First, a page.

A year and bit on and Andy was back with a series of pictures which show the development since 2014 and yes the basin is still there but just not as visible.

Pictures; the Wilburn Basin June 2014 & January 2016, from the collection of Andy Robertson

* River Irwell Park,

**Chris Farrow, Chair, Irwell River Park Executive Management Group


What's in a van? ............ stories yet to be discovered

Now this is one of those stories which will be fun to dig into.

At present I know nothing about it other than the date may be the 1930s, and that  the picture comes from the collection of Andy Robertson who says “the older young man is my great grandfather's brother's son.”

And I am making this harder for myself by deliberately not asking Andy for any more information.

Instead in the quiet moments I shall regularly revisit the picture and see what the records reveal.

The van offers up the name of the company, the date it was established and a place in London.

So that will open up a trawl of the census returns and street directories and of course the telephone directories and maps of the period.

The local archive centre might just have some records on the company with pictures and even details of the people who worked for them.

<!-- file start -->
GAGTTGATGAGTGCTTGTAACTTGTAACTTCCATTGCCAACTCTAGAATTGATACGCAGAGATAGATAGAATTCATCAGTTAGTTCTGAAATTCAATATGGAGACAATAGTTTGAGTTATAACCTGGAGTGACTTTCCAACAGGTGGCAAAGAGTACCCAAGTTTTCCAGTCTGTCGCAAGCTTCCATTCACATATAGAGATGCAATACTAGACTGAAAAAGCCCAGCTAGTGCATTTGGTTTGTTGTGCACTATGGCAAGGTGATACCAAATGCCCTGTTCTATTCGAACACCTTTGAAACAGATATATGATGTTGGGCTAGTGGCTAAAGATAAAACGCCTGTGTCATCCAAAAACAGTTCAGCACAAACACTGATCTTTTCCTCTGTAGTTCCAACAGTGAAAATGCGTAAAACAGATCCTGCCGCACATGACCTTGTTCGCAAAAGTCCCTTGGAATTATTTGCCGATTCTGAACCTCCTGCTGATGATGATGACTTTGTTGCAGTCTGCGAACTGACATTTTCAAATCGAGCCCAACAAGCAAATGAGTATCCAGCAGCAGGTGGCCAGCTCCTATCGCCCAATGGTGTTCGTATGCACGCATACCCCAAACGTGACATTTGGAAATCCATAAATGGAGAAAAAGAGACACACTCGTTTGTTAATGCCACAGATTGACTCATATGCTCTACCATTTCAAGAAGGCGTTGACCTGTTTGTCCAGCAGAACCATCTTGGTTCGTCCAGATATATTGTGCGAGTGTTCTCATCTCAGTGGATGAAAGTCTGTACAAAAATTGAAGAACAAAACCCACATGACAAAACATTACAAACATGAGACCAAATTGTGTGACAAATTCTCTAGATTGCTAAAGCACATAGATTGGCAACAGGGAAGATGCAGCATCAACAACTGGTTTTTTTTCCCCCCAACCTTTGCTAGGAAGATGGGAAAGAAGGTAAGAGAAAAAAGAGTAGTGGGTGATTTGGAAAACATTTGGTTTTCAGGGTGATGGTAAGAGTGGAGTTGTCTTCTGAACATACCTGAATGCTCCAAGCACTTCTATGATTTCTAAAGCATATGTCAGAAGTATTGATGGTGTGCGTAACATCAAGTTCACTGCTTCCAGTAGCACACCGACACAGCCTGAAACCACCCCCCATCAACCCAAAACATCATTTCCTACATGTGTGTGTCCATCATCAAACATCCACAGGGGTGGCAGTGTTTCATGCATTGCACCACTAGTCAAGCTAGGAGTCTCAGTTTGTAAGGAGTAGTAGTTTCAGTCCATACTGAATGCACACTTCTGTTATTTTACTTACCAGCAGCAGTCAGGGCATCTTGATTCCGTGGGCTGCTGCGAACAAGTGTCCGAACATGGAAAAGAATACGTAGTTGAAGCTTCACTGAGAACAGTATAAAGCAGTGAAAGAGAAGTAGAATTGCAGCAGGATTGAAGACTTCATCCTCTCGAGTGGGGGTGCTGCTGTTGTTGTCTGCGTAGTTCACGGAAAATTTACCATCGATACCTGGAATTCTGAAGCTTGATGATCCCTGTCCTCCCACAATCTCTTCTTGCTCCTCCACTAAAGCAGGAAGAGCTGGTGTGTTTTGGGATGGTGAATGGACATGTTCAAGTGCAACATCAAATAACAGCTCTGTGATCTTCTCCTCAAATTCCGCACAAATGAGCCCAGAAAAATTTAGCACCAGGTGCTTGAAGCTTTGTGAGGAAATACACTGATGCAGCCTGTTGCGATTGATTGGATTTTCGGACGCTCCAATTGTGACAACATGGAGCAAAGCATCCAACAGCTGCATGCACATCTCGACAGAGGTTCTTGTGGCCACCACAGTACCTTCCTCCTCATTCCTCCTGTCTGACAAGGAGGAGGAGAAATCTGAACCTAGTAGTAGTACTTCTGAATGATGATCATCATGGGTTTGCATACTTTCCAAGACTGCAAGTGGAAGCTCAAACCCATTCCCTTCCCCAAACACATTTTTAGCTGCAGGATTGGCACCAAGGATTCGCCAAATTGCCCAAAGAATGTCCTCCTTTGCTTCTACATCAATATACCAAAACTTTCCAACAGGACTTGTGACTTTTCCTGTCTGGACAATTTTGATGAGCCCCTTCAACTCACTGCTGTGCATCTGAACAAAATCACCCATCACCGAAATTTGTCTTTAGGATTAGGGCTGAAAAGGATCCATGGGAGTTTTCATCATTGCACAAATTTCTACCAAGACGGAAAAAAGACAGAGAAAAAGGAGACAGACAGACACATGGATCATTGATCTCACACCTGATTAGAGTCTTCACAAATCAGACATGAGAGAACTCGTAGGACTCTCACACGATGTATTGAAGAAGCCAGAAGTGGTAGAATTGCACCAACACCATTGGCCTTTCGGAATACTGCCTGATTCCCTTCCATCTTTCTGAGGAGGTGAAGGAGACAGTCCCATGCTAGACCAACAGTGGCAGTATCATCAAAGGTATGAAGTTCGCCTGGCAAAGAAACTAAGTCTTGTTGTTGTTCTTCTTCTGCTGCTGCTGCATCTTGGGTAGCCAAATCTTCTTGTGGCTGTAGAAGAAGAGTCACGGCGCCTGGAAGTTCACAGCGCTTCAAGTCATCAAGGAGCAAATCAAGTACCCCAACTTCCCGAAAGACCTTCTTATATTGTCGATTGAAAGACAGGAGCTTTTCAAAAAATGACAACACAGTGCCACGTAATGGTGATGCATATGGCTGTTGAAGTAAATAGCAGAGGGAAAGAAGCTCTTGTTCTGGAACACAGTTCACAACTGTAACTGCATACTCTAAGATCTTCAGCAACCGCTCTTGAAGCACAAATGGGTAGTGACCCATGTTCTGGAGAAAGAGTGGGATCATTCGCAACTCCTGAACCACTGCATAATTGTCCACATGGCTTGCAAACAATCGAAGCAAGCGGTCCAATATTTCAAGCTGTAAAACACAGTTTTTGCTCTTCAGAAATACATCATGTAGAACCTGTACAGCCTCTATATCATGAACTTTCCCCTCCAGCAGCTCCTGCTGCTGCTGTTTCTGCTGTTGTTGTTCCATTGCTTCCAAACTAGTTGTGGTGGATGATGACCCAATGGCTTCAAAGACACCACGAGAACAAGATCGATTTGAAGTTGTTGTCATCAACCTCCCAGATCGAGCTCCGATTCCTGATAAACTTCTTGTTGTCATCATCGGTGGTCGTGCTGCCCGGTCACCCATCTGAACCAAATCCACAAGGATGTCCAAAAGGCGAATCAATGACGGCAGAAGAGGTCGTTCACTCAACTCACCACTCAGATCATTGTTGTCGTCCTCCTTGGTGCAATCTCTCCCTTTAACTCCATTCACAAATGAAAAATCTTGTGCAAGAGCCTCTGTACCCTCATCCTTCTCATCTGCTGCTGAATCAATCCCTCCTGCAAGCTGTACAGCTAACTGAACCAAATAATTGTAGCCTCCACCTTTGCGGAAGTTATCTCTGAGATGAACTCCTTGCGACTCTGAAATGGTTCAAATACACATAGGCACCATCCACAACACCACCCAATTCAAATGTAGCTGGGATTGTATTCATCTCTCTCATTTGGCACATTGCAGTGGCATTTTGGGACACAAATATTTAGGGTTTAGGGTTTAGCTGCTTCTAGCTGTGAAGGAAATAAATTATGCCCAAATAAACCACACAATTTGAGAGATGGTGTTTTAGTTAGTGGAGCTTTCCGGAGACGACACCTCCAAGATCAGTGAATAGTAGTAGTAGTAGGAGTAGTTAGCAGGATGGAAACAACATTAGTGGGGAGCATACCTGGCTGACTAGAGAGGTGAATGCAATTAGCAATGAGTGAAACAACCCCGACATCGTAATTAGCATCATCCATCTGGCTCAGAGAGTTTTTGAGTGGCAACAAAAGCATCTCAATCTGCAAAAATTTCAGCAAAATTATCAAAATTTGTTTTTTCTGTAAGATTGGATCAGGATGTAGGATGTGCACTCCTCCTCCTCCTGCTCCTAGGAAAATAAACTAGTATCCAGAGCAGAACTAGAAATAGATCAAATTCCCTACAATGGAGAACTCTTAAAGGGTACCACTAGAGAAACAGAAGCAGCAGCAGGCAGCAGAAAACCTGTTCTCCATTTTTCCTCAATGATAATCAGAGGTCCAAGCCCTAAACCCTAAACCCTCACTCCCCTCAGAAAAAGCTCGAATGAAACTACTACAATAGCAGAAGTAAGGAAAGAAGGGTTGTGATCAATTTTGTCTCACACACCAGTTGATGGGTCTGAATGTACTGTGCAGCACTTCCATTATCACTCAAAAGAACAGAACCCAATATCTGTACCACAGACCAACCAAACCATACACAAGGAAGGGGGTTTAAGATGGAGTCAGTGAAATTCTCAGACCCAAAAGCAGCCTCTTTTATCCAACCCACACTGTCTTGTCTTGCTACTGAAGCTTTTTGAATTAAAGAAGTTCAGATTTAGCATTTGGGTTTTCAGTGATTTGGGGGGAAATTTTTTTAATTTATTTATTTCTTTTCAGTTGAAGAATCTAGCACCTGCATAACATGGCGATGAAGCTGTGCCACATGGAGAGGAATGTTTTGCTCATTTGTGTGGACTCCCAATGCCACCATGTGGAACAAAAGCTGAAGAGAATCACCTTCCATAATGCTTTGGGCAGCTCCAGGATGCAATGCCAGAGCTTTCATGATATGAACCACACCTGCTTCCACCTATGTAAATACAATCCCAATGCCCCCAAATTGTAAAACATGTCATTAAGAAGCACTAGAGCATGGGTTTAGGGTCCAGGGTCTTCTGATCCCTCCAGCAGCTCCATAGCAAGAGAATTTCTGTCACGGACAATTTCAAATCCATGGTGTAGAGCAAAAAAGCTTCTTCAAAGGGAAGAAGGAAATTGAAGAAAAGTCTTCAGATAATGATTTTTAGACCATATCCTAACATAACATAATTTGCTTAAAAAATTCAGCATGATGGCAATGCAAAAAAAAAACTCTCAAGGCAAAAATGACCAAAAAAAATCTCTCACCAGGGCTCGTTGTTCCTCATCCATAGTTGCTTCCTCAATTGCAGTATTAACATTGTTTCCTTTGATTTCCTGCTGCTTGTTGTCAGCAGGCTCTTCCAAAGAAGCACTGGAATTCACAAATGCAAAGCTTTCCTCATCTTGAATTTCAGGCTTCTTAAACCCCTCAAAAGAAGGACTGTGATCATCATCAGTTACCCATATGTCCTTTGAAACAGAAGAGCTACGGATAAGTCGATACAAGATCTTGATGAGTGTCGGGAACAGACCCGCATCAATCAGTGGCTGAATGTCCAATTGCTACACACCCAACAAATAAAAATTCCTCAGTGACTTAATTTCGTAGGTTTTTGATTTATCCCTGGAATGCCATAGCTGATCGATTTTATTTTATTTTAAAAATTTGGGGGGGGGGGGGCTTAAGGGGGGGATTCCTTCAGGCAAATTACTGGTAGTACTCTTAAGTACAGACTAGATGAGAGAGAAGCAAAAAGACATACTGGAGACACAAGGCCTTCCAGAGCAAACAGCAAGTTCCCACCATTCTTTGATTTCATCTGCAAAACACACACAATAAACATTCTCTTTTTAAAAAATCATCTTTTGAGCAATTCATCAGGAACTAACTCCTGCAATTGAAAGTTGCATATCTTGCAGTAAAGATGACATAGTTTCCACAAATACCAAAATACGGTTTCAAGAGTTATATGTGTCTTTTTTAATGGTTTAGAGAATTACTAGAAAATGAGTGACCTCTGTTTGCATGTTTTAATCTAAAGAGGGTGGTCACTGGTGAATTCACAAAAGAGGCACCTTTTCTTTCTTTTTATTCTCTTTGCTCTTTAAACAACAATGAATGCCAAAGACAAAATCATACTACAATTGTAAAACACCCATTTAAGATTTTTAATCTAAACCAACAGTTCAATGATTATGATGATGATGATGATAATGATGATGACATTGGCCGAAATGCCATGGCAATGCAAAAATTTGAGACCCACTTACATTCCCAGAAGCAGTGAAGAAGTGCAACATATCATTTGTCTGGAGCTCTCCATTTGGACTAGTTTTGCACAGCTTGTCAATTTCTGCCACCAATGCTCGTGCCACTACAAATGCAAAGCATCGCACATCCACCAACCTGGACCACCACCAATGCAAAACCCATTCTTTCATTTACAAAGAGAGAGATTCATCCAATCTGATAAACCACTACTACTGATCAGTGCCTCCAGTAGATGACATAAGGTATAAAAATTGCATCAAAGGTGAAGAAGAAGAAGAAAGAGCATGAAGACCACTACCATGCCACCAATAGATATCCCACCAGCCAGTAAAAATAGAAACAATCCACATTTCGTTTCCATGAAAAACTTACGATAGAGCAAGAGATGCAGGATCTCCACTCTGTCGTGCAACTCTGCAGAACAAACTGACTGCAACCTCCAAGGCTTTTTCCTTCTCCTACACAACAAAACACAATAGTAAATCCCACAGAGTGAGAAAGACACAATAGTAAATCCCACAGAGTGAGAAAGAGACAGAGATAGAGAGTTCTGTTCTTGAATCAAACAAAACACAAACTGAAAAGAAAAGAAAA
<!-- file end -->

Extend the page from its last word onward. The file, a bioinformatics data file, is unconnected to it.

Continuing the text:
And then there is that simple wild card where you type in the name on Google and wait to see what pops up.

These hit and miss searches always amaze me more because often they do turn something up.

In the case of Thomas E Carwardine & Co. Ltd the search provided a typed street directory for 1921 which listed the firm at 138 Kingsland Road amongst a mix of small business stretching along the east side of the road from 120 Shoreditch High Street to Kinglsand High Street and comprising 65 businesses three pubs and Cotton Gardens.

Now for someone who does not know east London here is an anchor from which to move out and look for the other stores or branches of Thomas E Carwardine & Co. Ltd.

It may be that they only had the one premises but they were operating at least 39 vehicles, some of which would be motor vans and others perhaps horse drawn or hand pulled carts and that is an impressive fleet.

And I am fascinated by the hand painted sign.  All things Egyptian had been given a real boost by the discovery of Tutankhamun's tomb in 1922.

Likewise it may just be possible to draw some conclusions from the buildings behind the van so while the house looks solid and residential enough there is that building next door which might have been a stables but equally could be commercial.

There will be plenty of more clues and of course once you finds the first set of records they usually send you off on a whole set of different paths.

At which point I recognise that this will be read by many who mutter that in looking into the story of an east London firm I am well out of my usual haunts.

But not so and especially because the methodology in picking through the clues can be used any where, and that seems a sensible point to stop for the time being.

Location; London

Picture; from the collection of Andy Robertson

*Pub History in the UK,